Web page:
The Humminbird Helix 7 MEGA SI GPS G3 uses high powered signals to produce the most detailed depiction of fish and structure on the side of a kayak. The Mega side imaging fish finder uses the most powerful sonar signal available to create high definition images of structure and fish clear enough for users to distinguish between individual fish and even species. The Mega Down Imaging uses the same technology to display a three-dimensional image of structure and fishing hiding within. Humminbird’s Dual Spectrum CHIRP shoots two sonar signals at different frequencies for a more detailed sonar return. The signal cone can be set to wide view for increased coverage or narrow for improved detail. The traditional SwitchFire sonar image uses bright, high-contrast colors for the ultimate in target separation to differentiate bait schools from schools of fish.

In addition to high-quality sonar, the Helix 7 also has a basic navigation map and bathymetric chart. The base GPS is perfect for setting a course and monitoring speed and track, and can be upgraded with more advanced mapping software. Check out more of the best Humminbird fish finders to compare.

Best Compact

Garmin fish finder


  • Screen Size: 4 inches
  • Dimensions: 8 x 11.5 x 6 inches
  • Control Method: Buttons


  • Vivid scanning sonar
  • Includes Chirp traditional sonar and CHIRP ClearVü scanning sonar
  • High-sensitivity GPS
  • Affordable


The Garmin Striker Vivid 4cv fish finder squeezes a top quality sonar and editable GPS plotter into a four-inch fish finder. It has traditional dual-beam CHIRP sonar along with high-definition Chirp ClearVu sonar. Use the Chirp when searching for fish and structure, then switch to the ClearVu down scan sonar to explore a hot spot in detail.

To complement the powerful sonar, Garmin included a high sensitivity GPS with Quickdraw Contours mapping. Users can mark waypoints and monitor course and speed. Then, tie the GPS into the fish finder and record depth contours to create a custom map covering up to 2 million acres. The bright, high-contrast color screen provides clear views of maps and sonar images, and allows you to choose from seven different color schemes so you choose the one that provides the clearest view for the conditions.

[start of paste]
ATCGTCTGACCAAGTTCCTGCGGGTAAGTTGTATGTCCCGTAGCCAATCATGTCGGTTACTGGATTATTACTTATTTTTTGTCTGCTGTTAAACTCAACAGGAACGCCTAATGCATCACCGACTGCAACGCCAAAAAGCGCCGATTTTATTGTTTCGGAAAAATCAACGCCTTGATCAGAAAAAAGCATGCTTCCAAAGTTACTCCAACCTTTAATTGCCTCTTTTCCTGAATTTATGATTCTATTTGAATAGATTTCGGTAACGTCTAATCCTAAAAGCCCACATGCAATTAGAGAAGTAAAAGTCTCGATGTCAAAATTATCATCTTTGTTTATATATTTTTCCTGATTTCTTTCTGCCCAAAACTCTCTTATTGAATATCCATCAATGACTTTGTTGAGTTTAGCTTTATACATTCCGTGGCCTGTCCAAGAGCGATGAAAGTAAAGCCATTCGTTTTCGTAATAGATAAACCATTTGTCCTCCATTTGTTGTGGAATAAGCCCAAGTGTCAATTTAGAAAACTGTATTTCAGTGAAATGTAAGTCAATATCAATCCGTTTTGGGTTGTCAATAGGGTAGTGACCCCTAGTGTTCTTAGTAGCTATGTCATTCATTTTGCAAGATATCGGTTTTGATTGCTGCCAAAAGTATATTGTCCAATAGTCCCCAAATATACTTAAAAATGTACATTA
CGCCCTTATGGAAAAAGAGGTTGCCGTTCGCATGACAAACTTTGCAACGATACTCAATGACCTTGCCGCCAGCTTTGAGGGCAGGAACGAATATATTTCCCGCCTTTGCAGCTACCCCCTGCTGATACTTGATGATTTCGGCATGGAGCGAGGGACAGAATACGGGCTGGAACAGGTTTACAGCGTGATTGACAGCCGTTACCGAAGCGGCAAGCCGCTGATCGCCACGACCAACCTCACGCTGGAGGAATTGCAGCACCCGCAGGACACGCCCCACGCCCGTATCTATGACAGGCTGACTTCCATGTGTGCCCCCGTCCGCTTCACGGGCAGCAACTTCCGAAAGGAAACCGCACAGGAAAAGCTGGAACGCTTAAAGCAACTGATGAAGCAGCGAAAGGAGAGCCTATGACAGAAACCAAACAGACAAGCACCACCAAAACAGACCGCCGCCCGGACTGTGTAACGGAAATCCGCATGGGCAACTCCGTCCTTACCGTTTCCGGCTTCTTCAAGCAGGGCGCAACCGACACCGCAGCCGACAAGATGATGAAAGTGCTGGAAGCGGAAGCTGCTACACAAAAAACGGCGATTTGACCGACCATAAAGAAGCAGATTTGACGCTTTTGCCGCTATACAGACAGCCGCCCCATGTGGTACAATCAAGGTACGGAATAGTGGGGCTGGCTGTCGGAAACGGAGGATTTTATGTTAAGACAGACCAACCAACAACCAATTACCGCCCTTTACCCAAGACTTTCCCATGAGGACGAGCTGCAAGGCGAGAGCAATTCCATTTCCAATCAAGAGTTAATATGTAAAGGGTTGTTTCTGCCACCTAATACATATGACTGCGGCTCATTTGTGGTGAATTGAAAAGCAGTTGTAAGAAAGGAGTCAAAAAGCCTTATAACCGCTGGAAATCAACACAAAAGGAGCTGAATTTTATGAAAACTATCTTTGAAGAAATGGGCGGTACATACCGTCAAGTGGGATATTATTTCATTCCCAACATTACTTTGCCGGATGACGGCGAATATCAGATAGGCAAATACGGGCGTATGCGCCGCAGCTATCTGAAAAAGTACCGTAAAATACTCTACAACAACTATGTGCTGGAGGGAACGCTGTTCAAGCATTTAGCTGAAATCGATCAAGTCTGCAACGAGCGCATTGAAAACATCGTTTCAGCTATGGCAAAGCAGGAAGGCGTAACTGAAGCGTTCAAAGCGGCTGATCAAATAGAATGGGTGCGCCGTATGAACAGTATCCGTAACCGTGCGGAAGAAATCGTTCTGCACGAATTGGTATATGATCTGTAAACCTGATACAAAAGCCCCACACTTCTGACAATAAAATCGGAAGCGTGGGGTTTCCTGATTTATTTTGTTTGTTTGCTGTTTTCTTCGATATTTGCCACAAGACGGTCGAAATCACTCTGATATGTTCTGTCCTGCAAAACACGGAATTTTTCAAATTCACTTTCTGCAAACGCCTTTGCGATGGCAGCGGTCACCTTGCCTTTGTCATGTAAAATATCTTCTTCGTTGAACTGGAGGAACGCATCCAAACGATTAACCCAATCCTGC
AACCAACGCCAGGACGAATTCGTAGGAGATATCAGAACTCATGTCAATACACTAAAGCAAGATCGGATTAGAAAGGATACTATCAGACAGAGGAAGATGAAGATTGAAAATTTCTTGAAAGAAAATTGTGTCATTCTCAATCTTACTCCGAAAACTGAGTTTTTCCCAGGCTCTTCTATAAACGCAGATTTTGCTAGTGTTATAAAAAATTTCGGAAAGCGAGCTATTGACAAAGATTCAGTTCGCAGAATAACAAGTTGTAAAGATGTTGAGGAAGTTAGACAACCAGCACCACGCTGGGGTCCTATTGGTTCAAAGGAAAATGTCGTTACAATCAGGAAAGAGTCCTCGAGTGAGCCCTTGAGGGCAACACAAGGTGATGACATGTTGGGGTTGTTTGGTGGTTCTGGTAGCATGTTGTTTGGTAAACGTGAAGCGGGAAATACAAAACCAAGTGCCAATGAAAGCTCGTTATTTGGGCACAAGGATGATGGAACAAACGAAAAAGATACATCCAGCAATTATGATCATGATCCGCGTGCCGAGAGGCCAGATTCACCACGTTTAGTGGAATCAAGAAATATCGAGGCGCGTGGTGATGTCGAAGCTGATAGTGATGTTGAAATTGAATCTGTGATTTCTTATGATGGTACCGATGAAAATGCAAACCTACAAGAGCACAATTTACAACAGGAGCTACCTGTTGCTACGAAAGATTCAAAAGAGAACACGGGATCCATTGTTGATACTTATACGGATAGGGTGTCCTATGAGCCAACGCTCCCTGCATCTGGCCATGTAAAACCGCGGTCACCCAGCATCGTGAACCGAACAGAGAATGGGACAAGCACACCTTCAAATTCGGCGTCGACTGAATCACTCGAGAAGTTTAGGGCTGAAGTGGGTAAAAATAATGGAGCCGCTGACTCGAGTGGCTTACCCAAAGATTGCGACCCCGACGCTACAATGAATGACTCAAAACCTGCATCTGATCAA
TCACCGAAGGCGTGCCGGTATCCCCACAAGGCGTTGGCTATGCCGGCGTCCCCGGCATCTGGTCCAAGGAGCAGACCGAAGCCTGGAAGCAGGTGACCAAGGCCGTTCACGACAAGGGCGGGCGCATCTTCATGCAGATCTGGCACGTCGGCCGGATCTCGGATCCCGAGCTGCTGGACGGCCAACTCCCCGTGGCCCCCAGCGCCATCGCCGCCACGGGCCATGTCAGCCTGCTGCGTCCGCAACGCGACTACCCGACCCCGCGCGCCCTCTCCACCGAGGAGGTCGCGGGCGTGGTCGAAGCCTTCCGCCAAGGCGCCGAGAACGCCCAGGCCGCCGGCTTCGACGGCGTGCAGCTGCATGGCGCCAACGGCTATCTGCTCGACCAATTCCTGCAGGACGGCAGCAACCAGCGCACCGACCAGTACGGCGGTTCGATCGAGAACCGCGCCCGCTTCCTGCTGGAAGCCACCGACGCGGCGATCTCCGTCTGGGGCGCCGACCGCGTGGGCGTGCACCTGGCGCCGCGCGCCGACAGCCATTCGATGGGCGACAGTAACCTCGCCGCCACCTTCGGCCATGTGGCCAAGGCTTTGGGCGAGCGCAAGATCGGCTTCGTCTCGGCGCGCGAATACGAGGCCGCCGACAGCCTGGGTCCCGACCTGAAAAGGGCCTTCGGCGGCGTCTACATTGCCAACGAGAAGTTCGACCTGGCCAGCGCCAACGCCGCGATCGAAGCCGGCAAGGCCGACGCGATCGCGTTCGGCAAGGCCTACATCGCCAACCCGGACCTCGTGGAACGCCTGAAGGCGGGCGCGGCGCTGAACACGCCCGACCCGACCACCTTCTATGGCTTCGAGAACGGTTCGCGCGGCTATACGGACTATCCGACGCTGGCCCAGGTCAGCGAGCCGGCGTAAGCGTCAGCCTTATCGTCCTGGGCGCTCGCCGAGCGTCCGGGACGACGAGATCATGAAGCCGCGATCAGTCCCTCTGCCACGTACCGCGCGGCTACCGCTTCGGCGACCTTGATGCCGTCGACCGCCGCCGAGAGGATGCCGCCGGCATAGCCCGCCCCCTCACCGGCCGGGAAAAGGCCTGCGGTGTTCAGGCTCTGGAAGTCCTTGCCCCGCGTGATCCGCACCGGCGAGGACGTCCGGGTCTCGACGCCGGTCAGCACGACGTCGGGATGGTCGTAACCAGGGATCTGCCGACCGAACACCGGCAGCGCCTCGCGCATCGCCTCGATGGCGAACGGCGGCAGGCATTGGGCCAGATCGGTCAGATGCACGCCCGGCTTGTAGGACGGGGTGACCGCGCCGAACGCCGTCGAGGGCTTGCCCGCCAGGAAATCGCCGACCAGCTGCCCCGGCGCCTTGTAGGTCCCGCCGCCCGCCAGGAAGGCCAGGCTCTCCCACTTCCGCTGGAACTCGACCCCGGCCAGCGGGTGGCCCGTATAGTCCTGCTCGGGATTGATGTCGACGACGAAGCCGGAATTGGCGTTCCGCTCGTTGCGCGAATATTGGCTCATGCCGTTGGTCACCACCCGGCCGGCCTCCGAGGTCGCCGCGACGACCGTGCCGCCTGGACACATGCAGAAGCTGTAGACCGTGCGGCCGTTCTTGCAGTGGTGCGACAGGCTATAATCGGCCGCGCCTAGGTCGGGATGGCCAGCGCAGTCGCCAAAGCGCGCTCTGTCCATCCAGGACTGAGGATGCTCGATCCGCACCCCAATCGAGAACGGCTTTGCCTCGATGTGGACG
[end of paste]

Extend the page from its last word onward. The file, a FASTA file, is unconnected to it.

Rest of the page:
Best Portable

Deeper Chirp 2


  • Screen Size: Phone
  • Dimensions: Ball
  • Control Method: Smartphone


  • Castable
  • Sends a signal to 394 feet
  • Strong battery life


Deeper’s concept for a portable fish finder is simple: The angler ties the golf-ball-sized transducer to a fishing line and casts it away from the boat. A Wi-Fi signal from the transducer sends images of the bottom and fish to a full-color display on a smartphone app. The Deeper CHIRP technology sends signals at different frequencies to create a more detailed image. It has three beam angles, allowing for a wide view of an area or a focus on a specific target.

It takes accurate readings in water up to 330 feet deep, and the Wi-Fi signal works up to 330 feet from the boat. If you don’t want to cast the transducer, an adapter allows you to connect the transducer to the kayak, so it works like a traditional bottom machine without cables or a battery. Users can store and search information in the fishing log and share pictures and stories with other angles on the Deeper network.

Best Budget



  • Screen Size: 4.3 inches
  • Dimensions: N/A
  • Control Method: Buttons


  • Affordable
  • Dual-beam sonar
  • Depth sonar up to 320 feet


  • Only sonar capable
  • No GPS

As fish finder technology advances, savvy anglers can get top-of-the-line features at a great price. The Humminbird Piranahmax 4 costs less than $100 and still produces a high-definition color image of fish and the bottom. The 256-color display provides high-contrast target separation between fish and bait. The wide range of colors also allows the user to determine hard bottom from soft.

The bright, 4.3-inch color display is supported by a high powered, dual-frequency transducer. At 2400 watts PTP power output, the transducer sends two signals simultaneously to pick up even small baitfish and the slightest change in bottom contour.

How We Evaluated Fish Finders for Kayaks

There is only one way to make the best recommendations for fishing gear, and that’s on-the-water testing. We have used and tested most of the models recommended below. We have also talked to manufacturers and industry professionals about what they look for in kayak fish finders. We based our selections on the criteria below.